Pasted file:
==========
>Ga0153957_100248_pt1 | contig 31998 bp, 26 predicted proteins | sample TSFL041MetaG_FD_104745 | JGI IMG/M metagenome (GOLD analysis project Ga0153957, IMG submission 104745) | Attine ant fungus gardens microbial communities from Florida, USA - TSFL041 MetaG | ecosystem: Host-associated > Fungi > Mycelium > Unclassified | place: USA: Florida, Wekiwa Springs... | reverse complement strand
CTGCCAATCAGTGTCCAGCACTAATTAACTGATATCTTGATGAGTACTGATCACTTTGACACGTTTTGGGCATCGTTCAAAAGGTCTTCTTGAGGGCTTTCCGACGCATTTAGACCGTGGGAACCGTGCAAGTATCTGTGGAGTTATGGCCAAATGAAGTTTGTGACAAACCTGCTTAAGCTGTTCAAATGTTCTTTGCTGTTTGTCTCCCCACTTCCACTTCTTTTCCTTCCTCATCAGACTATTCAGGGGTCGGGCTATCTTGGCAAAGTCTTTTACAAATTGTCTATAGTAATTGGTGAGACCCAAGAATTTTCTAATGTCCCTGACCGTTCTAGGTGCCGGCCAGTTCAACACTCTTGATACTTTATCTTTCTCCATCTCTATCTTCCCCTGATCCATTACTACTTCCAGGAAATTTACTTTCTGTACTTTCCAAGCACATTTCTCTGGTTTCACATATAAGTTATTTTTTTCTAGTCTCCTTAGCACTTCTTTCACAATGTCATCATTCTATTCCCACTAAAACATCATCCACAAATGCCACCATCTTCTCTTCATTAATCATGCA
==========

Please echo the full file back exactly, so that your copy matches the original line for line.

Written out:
>Ga0153957_100248_pt1 | contig 31998 bp, 26 predicted proteins | sample TSFL041MetaG_FD_104745 | JGI IMG/M metagenome (GOLD analysis project Ga0153957, IMG submission 104745) | Attine ant fungus gardens microbial communities from Florida, USA - TSFL041 MetaG | ecosystem: Host-associated > Fungi > Mycelium > Unclassified | place: USA: Florida, Wekiwa Springs... | reverse complement strand
CTGCCAATCAGTGTCCAGCACTAATTAACTGATATCTTGATGAGTACTGATCACTTTGACACGTTTTGGGCATCGTTCAAAAGGTCTTCTTGAGGGCTTTCCGACGCATTTAGACCGTGGGAACCGTGCAAGTATCTGTGGAGTTATGGCCAAATGAAGTTTGTGACAAACCTGCTTAAGCTGTTCAAATGTTCTTTGCTGTTTGTCTCCCCACTTCCACTTCTTTTCCTTCCTCATCAGACTATTCAGGGGTCGGGCTATCTTGGCAAAGTCTTTTACAAATTGTCTATAGTAATTGGTGAGACCCAAGAATTTTCTAATGTCCCTGACCGTTCTAGGTGCCGGCCAGTTCAACACTCTTGATACTTTATCTTTCTCCATCTCTATCTTCCCCTGATCCATTACTACTTCCAGGAAATTTACTTTCTGTACTTTCCAAGCACATTTCTCTGGTTTCACATATAAGTTATTTTTTTCTAGTCTCCTTAGCACTTCTTTCACAATGTCATCATTCTATTCCCACTAAAACATCATCCACAAATGCCACCATCTTCTCTTCATTAATCATGCA